Sharon Memorial Park, located in an idyllic setting above the Neponset Valley in Sharon, Massachusetts has been providing peace of mind, and spiritual comfort to the Jewish community for 60 years. The beauty of the lush garden-style grounds and the continuous dedication to Community, Faith and Memory has made Sharon Memorial Park the premier Jewish memorial park in New England.

welcome center




 


What is a Memorial Park?

A memorial park is a modern cemetery with a difference.

The most noticeable difference is that rather than the competing headstones of traditional cemeteries, memorial parks use dignified sculptured bronze markers lying flat on landscaped plots to memorialize a grave. This allows visitors to enjoy the beautifully manicured garden-style grounds without distractions.

The concept of a memorial park is to provide visitors with an atmosphere of natural beauty, peace for quiet meditation and a sense of dignity and honor to the memory of loved ones.  

                                                                                                 

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Our Mission Statement

 

We solemnly dedicate our efforts to build a garden cemetery, which shall not only honor the dead, but also shall bring healing and hope to the living through the holiness of its beauty.  It shall have adequate endowment, guaranteeing its perpetual loveliness far into the future.  It shall express reverence and gratitude for our forebears so that all who come to visit will know that those who have gone were indeed buried with dignity and honor and remembered with affection.    

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History of Sharon

It is not a coincidence that Sharon Memorial Park was founded the same year as the modern State of Israel. It was 1948 and the post-World War II Boston Jewish community was coming into its own. The war had been over for three years. The GIs had settled in good jobs or started their own businesses. Out of the ashes of Nazi Europe was rising a new homeland in Israel, and Jews around the world felt secure, enfranchised and empowered.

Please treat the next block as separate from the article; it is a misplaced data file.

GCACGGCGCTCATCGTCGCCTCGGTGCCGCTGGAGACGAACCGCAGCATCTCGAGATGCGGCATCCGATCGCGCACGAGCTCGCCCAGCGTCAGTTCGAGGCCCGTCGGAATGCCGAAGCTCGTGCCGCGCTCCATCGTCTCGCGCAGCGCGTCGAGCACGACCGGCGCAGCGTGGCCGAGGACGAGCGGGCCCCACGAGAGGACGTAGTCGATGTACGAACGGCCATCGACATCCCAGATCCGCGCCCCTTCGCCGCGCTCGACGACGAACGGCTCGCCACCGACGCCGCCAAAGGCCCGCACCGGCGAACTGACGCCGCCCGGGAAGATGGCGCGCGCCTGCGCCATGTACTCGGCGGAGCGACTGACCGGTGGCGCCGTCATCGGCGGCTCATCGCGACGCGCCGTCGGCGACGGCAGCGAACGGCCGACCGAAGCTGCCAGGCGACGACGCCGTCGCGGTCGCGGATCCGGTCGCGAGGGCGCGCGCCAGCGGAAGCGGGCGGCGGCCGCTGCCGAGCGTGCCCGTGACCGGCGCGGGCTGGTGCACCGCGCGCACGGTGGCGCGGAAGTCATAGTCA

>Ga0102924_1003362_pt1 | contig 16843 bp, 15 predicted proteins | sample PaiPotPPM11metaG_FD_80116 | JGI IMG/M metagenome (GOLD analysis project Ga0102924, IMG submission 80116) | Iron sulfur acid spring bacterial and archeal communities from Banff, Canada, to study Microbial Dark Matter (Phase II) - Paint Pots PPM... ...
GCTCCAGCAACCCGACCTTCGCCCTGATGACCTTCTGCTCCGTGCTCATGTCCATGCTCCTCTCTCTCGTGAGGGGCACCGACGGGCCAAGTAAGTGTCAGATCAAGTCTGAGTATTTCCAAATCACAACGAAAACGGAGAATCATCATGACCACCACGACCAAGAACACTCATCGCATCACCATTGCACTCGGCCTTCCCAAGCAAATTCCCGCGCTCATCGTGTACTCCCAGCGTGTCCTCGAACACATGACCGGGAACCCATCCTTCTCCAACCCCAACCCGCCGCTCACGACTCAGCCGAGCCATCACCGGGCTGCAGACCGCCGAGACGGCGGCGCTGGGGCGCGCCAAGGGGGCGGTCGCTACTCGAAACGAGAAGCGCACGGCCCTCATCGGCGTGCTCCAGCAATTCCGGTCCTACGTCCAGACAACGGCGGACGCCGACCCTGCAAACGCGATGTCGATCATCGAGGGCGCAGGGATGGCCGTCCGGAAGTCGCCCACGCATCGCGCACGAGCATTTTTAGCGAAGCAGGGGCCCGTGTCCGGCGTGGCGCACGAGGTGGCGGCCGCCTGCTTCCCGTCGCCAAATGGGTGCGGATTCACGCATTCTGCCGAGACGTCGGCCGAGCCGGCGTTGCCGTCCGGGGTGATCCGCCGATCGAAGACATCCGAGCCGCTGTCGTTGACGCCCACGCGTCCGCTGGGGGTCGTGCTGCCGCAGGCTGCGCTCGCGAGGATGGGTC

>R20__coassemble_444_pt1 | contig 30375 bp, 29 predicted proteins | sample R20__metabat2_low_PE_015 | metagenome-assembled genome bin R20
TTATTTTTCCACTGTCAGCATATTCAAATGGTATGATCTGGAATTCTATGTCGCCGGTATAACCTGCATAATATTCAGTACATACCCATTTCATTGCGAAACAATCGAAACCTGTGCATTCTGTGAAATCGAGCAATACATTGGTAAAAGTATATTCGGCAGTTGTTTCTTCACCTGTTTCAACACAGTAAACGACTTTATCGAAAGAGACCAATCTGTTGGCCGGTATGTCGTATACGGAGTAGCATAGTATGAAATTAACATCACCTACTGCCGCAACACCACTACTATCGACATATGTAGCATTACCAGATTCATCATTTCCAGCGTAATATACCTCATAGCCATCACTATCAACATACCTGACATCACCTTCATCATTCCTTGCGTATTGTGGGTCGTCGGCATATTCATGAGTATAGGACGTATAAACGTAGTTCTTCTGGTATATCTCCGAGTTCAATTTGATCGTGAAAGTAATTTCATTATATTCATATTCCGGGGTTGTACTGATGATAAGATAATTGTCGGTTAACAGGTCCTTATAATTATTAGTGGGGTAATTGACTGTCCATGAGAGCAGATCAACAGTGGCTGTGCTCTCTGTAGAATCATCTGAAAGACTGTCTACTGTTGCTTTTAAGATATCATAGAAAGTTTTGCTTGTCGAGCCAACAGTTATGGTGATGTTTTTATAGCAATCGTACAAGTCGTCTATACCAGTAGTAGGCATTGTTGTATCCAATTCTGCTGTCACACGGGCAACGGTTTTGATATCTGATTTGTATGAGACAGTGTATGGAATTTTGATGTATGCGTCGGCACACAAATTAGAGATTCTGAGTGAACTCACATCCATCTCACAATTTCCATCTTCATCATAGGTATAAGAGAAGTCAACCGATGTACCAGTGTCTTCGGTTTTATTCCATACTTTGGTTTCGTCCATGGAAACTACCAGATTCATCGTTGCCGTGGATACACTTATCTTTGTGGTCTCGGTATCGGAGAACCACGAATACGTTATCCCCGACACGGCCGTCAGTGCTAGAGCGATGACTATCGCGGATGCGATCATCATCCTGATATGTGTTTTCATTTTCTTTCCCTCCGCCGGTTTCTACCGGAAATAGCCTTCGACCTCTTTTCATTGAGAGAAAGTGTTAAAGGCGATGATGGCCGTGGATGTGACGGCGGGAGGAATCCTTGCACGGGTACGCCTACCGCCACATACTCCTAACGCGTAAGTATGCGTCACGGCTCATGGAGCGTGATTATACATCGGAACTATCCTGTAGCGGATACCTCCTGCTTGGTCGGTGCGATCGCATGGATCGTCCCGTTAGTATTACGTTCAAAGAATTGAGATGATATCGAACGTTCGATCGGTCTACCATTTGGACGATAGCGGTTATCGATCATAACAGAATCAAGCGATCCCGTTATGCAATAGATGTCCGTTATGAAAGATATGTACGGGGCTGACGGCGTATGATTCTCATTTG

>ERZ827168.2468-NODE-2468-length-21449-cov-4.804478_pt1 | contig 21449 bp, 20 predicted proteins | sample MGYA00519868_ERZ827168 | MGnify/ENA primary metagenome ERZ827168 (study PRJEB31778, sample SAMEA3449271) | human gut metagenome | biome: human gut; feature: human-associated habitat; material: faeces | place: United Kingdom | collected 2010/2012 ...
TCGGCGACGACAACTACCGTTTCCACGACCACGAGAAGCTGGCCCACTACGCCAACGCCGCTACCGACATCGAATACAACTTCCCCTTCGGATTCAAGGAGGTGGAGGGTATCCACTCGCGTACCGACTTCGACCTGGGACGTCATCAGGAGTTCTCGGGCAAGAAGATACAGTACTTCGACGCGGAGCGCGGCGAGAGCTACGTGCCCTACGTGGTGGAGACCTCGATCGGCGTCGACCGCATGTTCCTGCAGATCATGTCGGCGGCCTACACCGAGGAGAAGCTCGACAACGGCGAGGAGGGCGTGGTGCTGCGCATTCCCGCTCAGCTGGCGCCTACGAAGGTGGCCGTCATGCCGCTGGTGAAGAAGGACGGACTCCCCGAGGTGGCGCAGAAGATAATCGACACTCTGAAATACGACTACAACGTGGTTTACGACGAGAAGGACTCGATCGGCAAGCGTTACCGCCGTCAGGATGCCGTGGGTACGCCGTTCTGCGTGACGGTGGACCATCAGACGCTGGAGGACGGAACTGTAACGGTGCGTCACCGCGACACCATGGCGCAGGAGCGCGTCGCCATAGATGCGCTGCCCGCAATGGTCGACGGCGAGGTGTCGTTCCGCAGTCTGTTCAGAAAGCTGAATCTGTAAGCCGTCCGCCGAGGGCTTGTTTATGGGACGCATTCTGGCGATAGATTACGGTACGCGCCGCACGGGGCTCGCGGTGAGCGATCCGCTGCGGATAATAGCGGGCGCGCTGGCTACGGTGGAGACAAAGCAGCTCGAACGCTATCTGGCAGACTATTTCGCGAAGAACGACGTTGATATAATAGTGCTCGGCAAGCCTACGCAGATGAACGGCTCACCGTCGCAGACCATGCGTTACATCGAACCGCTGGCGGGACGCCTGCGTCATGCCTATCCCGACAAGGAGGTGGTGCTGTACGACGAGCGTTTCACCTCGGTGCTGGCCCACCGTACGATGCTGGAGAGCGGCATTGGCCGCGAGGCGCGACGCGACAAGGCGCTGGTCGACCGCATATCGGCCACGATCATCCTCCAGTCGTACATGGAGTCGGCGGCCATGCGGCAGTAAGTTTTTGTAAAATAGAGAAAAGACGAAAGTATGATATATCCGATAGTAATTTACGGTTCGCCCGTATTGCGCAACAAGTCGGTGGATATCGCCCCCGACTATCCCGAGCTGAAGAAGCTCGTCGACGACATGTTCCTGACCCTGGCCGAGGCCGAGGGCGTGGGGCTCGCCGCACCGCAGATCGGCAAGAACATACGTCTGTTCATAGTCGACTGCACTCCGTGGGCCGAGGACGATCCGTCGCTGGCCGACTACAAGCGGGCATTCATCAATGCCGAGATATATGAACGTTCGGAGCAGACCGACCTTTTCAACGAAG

One way for the Jewish community to show that it was a part of modern America was to create a modern, garden-style park with uniform bronze markers lying flat on landscaped plots as an alternative to traditional cemeteries with stone monuments. Sharon Memorial Park, which is celebrating its 60th anniversary in 2008, is modeled after Forest Lawn Cemetery in Los Angeles but follows strict Jewish burial traditions.

In 1948, a 317-acre parcel in the towns of Sharon and Canton designated as far back as 1898 for cemetery use came on the market. A dozen business and community leaders felt the time was right for a large, modern cemetery. They seized the opportunity and created a place that could be appreciated by the living - Sharon Memorial Park.

Although the new cemetery was in rural Sharon, newspaper ads in 1949 noted that it was only nine miles from Mattapan Square which was an up and coming center of Jewish life. They hoped to attract interest from people as far away as Providence, just 30 minutes away on Route 1.

For prospective lot buyers without cars or someone to drive them, Sharon Memorial Park would send a courtesy car to bring them for a tour and a meeting with a counselor. The location and setting were so attractive that twenty-eight sponsoring Boston area synagogues reserved sections at Sharon over the years.

A chief architect and visionary of Sharon Memorial Park was Eric Marmorek of Newton who served as the park's first executive Vice President from 1949-1967. He traveled extensively to research other parks around the world. Marmorek instituted the most innovative ideas that he gleaned from other cemeteries, while always maintaining the highest standards.

In addition to being among the first modern Jewish cemeteries, Sharon Memorial Park is known in the industry for many other firsts: Sharon pioneered pre-need planning which is an industry standard today. It was the first to offer a budget payment plan with free insurance that provided for cancellation of the debt if the buyer died before the final payment. It was the first cemetery in the area to offer family burial "estates" with benches for visitors, and it was among the first to feature a visitor friendly administration building with public restrooms.

There were many other firsts. Sharon was a leader in guaranteeing to set aside a portion of each purchase price in an irrevocable trust earmarked for the perpetual care of the grounds. It was the first to name sections of the park after historic and Biblical locations in Israel. Such as Galilee, Ein Gedi, Mount of Olives and Jerusalem. Sharon includes a "Shomrei Shabbat" section for Orthodox Jews, and was one of the first cemeteries--45 years ago--to establish its Beersheba section for interments of Jewish mixed marriages.

Sharon Memorial Park is so full of nature and life that it is not unusual to see families visiting with children. Bird watchers, too, come to the grounds. Visitors may also see deer foraging in the lush hills of the park.